John Gregory – @gregiej – We were treated to an impressive opening ceremony at Divaldo Hybernia theatre in Prague on Wednesday night. It was a great celebration of 100 years of Czech canoeing heritage. While we were in awe of the acrobats I am sure they think the same looking at the paddlers tackling the Troja whitewater.
I am working on a series of special features for Sportscene.tv and a full review of the World Championships will be posted on Monday. There are some great pictures and video interviews from today’s racing posted on the ICF website, Facebook pages and national association sites.
I am staying at Hotel Troja up the hill from the course together with many athletes including the team from Brazil. We Sportscene articles will include an article looking at the Brazilian team and hopefully the Japanese team. How these teams are evolving and what to expect from them as they each in turn prepare to host the Olympics.
New ICF rankings were posted after the last World Cup race and actually will be revised again next week after the completion of the World championships. Jessica Fox (AUS) is understandably now World ranked no.1 in C1W, Olympic and World Cup champion Émilie Fer (FRA) is now World no.1 in K1W, while Pierre Labarelle & Nicolas Peschier (FRA) are now World No.1 in C2 displacing Pavel and Peter Hochschorner (SVK). Etienne Daille (FRA) remains K1M ICF World ranked no.1 as does Tony Estanguet (FRA) in C1M even though he has retired! Anyone notice a strong French connection here?
Today we had the qualification heats of K1M, C1M and C1W in that order.
In K1M overall heat winner was Vavřinec Hradilek with a sensationally quick first run of 84.69 seconds clear. 20 nations placed boats in the 40 places which qualify for the semi-final on Friday afternoon. These include Czech Republic, Germany, USA, Australia, Italy, Slovenia and France who all secured all three boats in the semi-final. I was really impressed to see Team USA with 19 year old Michal Smolen in 3rd, Fabien Lefevre in 7th and Richard Powell in 12th. Pedro Da Silva took the penultimate spot in the semi-final. Daniele Molmenti (ITA) pulled back from 37th after first runs and Etienne Daille (FRA) from 39th. Although Ben Hayward and John Hastings from Canada made the cut, former World Champion David Ford, 46, was just not quick enough.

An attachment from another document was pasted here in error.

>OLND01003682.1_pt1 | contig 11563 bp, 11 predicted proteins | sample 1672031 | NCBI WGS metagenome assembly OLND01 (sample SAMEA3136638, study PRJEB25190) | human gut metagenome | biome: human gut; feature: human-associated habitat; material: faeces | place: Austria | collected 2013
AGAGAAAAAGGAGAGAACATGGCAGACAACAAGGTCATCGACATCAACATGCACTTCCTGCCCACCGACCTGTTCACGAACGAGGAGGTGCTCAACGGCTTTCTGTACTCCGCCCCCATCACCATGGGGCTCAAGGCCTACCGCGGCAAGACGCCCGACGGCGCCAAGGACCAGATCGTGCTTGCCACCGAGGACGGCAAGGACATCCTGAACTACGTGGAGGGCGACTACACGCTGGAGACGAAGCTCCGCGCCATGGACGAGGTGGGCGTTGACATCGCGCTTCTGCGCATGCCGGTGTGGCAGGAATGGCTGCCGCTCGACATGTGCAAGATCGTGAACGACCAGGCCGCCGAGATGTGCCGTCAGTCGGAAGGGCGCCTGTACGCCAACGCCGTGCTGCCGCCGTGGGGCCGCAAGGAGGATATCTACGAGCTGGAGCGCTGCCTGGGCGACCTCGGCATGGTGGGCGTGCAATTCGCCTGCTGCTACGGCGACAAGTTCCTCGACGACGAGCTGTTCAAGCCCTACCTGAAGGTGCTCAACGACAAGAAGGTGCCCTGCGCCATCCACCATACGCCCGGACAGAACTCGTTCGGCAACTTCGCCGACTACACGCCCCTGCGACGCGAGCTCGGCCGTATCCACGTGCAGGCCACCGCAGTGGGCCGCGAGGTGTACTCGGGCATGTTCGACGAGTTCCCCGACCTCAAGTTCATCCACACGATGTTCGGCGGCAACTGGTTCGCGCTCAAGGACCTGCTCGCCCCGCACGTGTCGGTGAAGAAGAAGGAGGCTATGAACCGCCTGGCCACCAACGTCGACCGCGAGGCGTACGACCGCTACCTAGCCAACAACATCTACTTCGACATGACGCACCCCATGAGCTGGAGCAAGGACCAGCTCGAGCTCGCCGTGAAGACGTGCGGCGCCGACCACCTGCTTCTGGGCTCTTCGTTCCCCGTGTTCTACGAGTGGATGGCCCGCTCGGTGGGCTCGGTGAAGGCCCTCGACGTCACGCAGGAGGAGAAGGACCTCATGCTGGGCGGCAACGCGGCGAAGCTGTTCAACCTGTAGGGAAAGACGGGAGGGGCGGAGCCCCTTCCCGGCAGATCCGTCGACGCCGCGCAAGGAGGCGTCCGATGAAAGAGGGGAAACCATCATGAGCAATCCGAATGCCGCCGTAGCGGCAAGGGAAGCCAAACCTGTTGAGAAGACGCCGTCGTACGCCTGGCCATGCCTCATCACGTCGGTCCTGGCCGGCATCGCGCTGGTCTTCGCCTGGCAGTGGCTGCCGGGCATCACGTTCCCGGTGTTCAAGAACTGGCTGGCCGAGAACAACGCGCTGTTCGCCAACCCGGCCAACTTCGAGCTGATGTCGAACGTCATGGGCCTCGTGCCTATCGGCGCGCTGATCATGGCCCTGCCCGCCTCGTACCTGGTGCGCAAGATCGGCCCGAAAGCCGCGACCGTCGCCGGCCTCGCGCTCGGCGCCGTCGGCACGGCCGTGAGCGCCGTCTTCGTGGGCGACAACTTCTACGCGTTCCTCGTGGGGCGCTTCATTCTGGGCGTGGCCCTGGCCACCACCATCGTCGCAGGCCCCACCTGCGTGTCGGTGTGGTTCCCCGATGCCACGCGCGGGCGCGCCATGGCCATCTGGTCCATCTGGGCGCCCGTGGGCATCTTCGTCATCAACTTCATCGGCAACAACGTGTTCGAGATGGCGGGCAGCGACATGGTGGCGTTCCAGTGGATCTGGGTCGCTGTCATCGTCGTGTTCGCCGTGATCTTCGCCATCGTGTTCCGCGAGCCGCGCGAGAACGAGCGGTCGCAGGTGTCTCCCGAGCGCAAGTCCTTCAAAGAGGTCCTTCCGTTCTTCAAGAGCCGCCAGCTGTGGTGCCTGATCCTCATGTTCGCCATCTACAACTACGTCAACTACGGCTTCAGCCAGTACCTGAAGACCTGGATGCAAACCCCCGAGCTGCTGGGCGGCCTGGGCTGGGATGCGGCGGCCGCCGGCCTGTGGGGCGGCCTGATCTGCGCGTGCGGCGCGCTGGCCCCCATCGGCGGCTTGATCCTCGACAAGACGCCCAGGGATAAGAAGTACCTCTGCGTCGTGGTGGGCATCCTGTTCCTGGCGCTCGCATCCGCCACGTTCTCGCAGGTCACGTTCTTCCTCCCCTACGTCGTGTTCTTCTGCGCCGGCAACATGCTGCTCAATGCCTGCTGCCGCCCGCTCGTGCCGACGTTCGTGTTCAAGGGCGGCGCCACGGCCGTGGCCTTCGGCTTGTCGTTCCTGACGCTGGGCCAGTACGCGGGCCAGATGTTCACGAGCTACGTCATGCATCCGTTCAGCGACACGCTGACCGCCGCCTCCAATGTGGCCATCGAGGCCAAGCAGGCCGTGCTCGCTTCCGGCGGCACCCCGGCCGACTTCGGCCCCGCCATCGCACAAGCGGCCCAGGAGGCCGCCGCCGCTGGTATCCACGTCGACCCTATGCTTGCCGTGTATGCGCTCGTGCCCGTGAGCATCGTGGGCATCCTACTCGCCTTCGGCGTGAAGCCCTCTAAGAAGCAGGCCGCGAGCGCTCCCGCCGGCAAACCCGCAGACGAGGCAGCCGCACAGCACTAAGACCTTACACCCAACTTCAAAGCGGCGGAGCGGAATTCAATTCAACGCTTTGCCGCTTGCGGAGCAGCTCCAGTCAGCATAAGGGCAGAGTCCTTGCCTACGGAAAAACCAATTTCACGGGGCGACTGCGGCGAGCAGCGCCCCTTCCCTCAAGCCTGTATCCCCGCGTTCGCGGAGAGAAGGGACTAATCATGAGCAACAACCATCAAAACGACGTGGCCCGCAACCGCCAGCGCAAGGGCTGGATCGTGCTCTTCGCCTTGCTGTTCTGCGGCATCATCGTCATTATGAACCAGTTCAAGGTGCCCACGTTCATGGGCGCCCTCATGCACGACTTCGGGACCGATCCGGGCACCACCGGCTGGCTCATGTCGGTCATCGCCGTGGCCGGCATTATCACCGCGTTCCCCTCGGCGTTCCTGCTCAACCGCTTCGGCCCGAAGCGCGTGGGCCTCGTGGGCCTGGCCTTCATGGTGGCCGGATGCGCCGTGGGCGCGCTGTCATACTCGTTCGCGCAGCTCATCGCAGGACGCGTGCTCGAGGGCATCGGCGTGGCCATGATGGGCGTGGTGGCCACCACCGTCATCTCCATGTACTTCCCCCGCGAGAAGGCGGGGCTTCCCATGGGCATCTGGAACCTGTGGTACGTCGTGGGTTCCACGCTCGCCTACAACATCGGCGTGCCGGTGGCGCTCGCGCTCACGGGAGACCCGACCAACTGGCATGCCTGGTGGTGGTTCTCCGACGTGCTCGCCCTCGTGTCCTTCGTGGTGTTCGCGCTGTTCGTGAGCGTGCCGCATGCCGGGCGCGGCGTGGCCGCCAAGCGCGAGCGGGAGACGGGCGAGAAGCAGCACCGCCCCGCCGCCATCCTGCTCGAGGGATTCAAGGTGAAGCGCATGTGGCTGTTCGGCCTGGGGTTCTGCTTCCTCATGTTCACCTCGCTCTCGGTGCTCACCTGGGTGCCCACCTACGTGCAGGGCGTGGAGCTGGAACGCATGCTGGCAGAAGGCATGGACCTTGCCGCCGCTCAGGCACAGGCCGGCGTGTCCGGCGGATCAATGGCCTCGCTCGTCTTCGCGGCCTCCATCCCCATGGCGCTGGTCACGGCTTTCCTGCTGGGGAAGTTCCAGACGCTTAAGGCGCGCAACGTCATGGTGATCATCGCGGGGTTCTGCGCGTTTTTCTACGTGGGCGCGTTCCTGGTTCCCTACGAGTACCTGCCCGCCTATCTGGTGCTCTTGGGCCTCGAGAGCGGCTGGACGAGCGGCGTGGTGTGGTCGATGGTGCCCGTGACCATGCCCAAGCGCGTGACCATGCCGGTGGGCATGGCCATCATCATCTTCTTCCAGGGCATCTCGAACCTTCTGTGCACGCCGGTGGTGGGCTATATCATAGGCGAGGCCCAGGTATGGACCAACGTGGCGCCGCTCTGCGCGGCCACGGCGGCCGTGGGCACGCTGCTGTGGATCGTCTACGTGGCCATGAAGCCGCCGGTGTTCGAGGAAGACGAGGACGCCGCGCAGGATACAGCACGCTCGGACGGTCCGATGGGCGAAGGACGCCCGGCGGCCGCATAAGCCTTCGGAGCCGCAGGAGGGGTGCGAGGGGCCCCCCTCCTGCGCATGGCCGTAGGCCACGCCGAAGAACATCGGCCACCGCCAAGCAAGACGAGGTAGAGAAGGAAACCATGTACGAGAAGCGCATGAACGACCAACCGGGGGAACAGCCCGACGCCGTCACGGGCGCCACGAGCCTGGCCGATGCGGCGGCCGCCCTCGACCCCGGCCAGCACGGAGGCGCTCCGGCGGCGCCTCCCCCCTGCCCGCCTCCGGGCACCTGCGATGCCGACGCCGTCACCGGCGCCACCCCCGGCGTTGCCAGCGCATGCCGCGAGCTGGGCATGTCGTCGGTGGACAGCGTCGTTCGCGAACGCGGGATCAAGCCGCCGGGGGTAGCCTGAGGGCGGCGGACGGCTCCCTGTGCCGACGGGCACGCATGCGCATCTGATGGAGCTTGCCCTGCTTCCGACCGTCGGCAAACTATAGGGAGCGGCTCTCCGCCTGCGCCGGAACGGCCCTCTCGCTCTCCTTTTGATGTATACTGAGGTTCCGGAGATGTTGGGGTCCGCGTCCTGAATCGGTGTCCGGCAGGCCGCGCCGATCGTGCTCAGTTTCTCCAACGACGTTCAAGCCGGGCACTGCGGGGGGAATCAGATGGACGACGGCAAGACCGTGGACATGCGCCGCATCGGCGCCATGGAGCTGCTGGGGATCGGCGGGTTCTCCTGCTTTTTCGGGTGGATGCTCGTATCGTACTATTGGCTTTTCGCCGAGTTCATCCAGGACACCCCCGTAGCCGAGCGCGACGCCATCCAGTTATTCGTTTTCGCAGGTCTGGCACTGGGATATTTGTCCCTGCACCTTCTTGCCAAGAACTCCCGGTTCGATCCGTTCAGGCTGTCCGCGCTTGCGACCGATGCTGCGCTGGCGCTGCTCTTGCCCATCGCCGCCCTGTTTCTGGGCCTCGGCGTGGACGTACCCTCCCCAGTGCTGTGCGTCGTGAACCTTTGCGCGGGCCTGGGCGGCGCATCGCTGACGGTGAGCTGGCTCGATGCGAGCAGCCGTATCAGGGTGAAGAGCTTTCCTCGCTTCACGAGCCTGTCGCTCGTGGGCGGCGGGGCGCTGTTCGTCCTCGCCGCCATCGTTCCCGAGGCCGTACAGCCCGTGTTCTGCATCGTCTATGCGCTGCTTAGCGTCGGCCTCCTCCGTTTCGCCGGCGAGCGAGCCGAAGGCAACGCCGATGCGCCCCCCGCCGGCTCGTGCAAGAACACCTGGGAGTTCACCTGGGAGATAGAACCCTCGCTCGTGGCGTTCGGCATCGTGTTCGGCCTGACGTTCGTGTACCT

In C1M overall heat winner was Benjamin Savšek (SLO) who had also been the heat winner of the World Cup final in Bratislava. 18 nations placed boats in the 30 places which qualify for the semi-final on Friday afternoon. These include Slovenia, Great Britain and Czech Republic who secured all three boats in the semi-final. Takuya Haneda (JPN) placed 12th. Mark Proctor (GBR) had a fast first run to be the early leader before slipping to 7th and then nailed an even more impressive 2nd run to finish second 1.44 behind Savšek’s first run of 91.58 seconds clear. Reigning World Champion Denis Gargaud Chanut had to pull out a strong second run to secure a place in the semi-final. Jan Benzien (GE) was unable to go clear and was the surprise exit at this stage.
In C1W overall heat winner was Kateřina Hošková (CZE) with a second run a mere 0.37 seconds quicker than Jessica Fox’s first run. 11 nations placed boats in the 20 places which qualify for the semi-final on Saturday morning. These included Great Britain, Germany and Australia who secured all three boats in the semi-final. Ana Satila, 17, from Brazil comfortably secured a spot in the semi-final. Great Britain placed all three C1W in the top 9.
So still to come from Troja
Friday September 13th Qualification heats K1W and C2. Semi-final C1M & K1M
Saturday September 14th Semi-final C1W, final C1W, C1M & K1M. Teams C1W, C1M & K1M
Sunday September 15th K1W & C2 semi-final & final. Teams K1W & C2
I will be live tweeting @gregiej which you can follow on the www.sportscene.tv/liveresults page or search #slalomtroja